Windows

Use HD_Speed application for quick disk performance report

There should be no shortage of disk performance tools for the administrator’s arsenal. In this blog post, IT pro Rick Vanover shows how to use the HD_Speed tool to report on disk performance.

I am always on the lookout for a good freeware utility. Recently, I came across the HD_Speed utility from SteelBytes. HD_Speed is a standalone (no installation required) tool that does just that; reports on drive speed.

HD_Speed is a standalone Windows program that reports on local drives for their speed in Megabytes per second. There are options to change local drive and specify a different block size. The block size defaults to automatic, which does not give much help in running a test. Different hard drives will have different block sizes. The test that will deliver the highest throughput with HD_Speed will be to specify a block size in the interface that is the same as the Windows drive letter being tested. Figure A below shows a specified drive letter (E:\) running HD_Speed with the 8K block size that matches the disk geometry: Figure A

Figure A

That same drive tested with a different block size will yield wildly different results. Specifically, a smaller block size test configuration than what the actual volume contains will represent a lower throughput. This is shown in Figure B below: Figure B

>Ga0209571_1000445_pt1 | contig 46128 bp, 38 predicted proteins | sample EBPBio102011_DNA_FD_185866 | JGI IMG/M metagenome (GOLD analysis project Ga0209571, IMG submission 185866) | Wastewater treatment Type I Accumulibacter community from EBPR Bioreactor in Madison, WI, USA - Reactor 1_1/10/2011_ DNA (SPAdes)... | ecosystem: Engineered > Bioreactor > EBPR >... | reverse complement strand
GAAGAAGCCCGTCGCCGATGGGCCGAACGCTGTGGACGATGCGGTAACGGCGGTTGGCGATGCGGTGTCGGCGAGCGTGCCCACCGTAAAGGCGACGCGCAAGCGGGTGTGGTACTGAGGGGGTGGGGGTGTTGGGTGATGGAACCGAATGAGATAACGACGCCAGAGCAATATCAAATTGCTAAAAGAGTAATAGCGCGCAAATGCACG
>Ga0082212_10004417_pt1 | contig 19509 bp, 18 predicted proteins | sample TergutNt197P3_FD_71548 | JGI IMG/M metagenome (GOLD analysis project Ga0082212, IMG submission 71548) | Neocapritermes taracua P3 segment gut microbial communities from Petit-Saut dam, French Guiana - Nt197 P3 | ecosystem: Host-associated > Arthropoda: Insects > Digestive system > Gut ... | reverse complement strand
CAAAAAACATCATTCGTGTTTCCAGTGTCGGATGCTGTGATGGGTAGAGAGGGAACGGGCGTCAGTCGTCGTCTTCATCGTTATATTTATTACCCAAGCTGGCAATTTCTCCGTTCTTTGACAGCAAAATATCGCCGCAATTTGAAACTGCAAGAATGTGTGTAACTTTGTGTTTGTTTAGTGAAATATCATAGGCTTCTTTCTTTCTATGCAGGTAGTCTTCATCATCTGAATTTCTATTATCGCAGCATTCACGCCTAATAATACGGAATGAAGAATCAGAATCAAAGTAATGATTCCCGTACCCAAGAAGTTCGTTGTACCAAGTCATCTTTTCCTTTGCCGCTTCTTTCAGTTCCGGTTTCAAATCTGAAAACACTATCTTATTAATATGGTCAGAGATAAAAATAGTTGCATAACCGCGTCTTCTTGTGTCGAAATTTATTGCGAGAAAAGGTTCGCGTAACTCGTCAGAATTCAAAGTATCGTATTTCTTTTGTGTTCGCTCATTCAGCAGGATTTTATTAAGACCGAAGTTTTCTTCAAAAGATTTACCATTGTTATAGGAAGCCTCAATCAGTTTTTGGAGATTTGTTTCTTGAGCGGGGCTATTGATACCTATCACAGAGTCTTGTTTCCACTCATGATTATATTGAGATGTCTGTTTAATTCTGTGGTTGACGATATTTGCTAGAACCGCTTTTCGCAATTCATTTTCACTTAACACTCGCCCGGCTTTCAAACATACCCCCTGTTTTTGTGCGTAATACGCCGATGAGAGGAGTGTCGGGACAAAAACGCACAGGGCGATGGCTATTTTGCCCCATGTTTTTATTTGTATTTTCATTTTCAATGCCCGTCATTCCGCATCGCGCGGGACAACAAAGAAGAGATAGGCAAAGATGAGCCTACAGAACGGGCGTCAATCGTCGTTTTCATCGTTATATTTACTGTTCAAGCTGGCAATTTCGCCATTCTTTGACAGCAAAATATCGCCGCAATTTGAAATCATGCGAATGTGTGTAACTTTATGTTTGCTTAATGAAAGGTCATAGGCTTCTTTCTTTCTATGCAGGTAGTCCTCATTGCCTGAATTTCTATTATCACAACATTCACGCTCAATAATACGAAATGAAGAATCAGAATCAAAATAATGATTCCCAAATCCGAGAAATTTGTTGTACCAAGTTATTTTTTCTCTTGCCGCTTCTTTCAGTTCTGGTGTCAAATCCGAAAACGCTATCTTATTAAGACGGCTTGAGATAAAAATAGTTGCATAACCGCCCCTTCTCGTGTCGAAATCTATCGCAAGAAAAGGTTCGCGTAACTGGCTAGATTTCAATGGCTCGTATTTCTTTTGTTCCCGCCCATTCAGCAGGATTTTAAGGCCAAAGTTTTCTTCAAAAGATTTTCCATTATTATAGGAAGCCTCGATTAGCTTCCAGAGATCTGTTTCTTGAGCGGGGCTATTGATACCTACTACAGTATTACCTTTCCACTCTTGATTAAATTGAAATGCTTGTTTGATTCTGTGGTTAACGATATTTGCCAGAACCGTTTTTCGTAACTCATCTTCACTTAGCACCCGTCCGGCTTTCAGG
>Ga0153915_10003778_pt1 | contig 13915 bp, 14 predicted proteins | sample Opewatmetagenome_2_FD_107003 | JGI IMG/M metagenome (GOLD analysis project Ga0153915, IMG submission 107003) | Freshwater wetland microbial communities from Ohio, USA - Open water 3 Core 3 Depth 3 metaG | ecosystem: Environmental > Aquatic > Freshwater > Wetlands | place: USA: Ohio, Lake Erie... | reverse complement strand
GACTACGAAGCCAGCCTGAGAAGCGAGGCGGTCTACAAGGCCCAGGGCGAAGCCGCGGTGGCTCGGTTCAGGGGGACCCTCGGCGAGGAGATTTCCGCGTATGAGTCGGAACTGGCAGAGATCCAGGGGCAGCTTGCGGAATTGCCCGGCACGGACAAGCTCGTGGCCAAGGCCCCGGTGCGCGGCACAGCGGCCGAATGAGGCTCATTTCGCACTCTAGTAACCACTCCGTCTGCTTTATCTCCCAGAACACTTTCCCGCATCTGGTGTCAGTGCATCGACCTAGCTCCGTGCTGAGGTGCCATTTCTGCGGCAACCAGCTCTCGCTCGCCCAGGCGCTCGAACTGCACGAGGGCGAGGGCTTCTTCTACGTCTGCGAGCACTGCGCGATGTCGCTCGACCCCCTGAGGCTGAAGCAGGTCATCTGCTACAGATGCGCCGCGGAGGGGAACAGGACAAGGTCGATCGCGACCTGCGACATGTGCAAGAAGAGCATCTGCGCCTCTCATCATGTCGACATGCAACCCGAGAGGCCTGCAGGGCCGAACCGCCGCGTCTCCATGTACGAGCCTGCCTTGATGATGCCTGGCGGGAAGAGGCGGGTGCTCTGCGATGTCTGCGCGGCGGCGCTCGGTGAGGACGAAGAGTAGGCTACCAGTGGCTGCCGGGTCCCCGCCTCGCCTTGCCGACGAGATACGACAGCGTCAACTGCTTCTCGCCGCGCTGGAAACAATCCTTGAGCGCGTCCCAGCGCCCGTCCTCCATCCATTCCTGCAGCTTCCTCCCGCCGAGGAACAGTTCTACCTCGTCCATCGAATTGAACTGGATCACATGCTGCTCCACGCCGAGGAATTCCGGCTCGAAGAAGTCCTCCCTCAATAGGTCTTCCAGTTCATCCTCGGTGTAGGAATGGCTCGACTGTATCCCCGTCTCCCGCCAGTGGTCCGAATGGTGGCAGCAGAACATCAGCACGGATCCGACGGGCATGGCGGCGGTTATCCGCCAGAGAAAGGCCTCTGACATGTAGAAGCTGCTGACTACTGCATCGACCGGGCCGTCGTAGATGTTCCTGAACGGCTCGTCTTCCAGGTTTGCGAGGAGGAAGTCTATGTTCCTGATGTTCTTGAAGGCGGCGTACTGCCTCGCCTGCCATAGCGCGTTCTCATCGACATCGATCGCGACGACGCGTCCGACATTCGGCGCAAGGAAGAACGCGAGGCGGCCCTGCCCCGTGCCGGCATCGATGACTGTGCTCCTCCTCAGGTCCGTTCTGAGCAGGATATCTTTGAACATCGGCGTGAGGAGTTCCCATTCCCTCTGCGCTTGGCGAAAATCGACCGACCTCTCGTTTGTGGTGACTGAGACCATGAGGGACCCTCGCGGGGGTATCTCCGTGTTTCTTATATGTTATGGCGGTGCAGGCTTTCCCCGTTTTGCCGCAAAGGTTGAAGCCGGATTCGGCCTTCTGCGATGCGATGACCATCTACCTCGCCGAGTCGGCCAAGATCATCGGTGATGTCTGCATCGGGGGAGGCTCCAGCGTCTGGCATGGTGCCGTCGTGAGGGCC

Figure B

The option to log results to a file is helpful, as every pass is represented in the file that was recorded with HD_Speed. This file is kept in the running directory that HD_Speed was running and is a simple, easy to read file.

There are a number of tools that administrators can utilize to measure disk throughput, namely IOmeter. I recommend keeping HD_Speed handy as one of the tools to benchmark storage, both in normal operations as well as when things are perceived to be slowed down.

How have you used HD_Speed? Share your comments below.

About

Rick Vanover is a software strategy specialist for Veeam Software, based in Columbus, Ohio. Rick has years of IT experience and focuses on virtualization, Windows-based server administration, and system hardware.

5 comments
shagnat
shagnat

I used it, but, the only drive it would recognize is my USB external drive. Not even my DVD/Blu-Ray drives, much less any hard drives (C/D).

nick.ferrar
nick.ferrar

I'd say there's a derth of I/O measuring tools out there, IOmeter is by far the best-known but it's not exactly user-friendly and suffers from a lack of development. Might have to check this one out to see how it compares - out of interest did you do a comparison test with IOmeter to see if the results were similar?

Mycah Mason
Mycah Mason

You probably need to use the Run as Administrator option. Right-click, Run as Administrator

b4real
b4real

Not the experience I had in Windows 7 and 2008.

b4real
b4real

But it's stalled development has made me purse other products.

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